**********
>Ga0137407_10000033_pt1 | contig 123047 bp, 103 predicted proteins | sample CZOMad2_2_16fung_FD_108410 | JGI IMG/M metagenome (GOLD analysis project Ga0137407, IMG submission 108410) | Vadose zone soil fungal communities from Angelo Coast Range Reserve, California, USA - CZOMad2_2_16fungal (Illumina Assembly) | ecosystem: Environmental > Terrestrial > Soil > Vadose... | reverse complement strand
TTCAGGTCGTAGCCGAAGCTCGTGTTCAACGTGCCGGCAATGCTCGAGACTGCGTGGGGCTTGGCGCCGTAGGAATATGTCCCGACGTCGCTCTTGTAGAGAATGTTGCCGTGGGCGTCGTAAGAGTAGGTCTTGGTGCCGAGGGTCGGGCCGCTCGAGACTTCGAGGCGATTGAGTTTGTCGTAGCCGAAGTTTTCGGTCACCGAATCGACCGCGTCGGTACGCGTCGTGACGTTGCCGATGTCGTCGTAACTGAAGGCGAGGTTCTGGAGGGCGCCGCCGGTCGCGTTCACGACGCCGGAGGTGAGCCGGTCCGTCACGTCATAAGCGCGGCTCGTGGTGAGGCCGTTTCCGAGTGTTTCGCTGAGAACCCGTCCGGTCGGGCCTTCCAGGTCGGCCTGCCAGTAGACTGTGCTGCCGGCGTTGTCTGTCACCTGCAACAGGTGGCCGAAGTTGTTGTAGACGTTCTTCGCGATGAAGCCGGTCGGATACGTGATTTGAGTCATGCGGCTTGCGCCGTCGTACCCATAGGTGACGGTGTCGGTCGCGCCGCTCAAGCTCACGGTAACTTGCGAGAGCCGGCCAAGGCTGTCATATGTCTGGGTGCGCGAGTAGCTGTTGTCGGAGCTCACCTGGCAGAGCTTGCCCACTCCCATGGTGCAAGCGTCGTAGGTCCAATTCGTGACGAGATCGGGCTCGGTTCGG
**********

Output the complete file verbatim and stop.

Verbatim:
>Ga0137407_10000033_pt1 | contig 123047 bp, 103 predicted proteins | sample CZOMad2_2_16fung_FD_108410 | JGI IMG/M metagenome (GOLD analysis project Ga0137407, IMG submission 108410) | Vadose zone soil fungal communities from Angelo Coast Range Reserve, California, USA - CZOMad2_2_16fungal (Illumina Assembly) | ecosystem: Environmental > Terrestrial > Soil > Vadose... | reverse complement strand
TTCAGGTCGTAGCCGAAGCTCGTGTTCAACGTGCCGGCAATGCTCGAGACTGCGTGGGGCTTGGCGCCGTAGGAATATGTCCCGACGTCGCTCTTGTAGAGAATGTTGCCGTGGGCGTCGTAAGAGTAGGTCTTGGTGCCGAGGGTCGGGCCGCTCGAGACTTCGAGGCGATTGAGTTTGTCGTAGCCGAAGTTTTCGGTCACCGAATCGACCGCGTCGGTACGCGTCGTGACGTTGCCGATGTCGTCGTAACTGAAGGCGAGGTTCTGGAGGGCGCCGCCGGTCGCGTTCACGACGCCGGAGGTGAGCCGGTCCGTCACGTCATAAGCGCGGCTCGTGGTGAGGCCGTTTCCGAGTGTTTCGCTGAGAACCCGTCCGGTCGGGCCTTCCAGGTCGGCCTGCCAGTAGACTGTGCTGCCGGCGTTGTCTGTCACCTGCAACAGGTGGCCGAAGTTGTTGTAGACGTTCTTCGCGATGAAGCCGGTCGGATACGTGATTTGAGTCATGCGGCTTGCGCCGTCGTACCCATAGGTGACGGTGTCGGTCGCGCCGCTCAAGCTCACGGTAACTTGCGAGAGCCGGCCAAGGCTGTCATATGTCTGGGTGCGCGAGTAGCTGTTGTCGGAGCTCACCTGGCAGAGCTTGCCCACTCCCATGGTGCAAGCGTCGTAGGTCCAATTCGTGACGAGATCGGGCTCGGTTCGG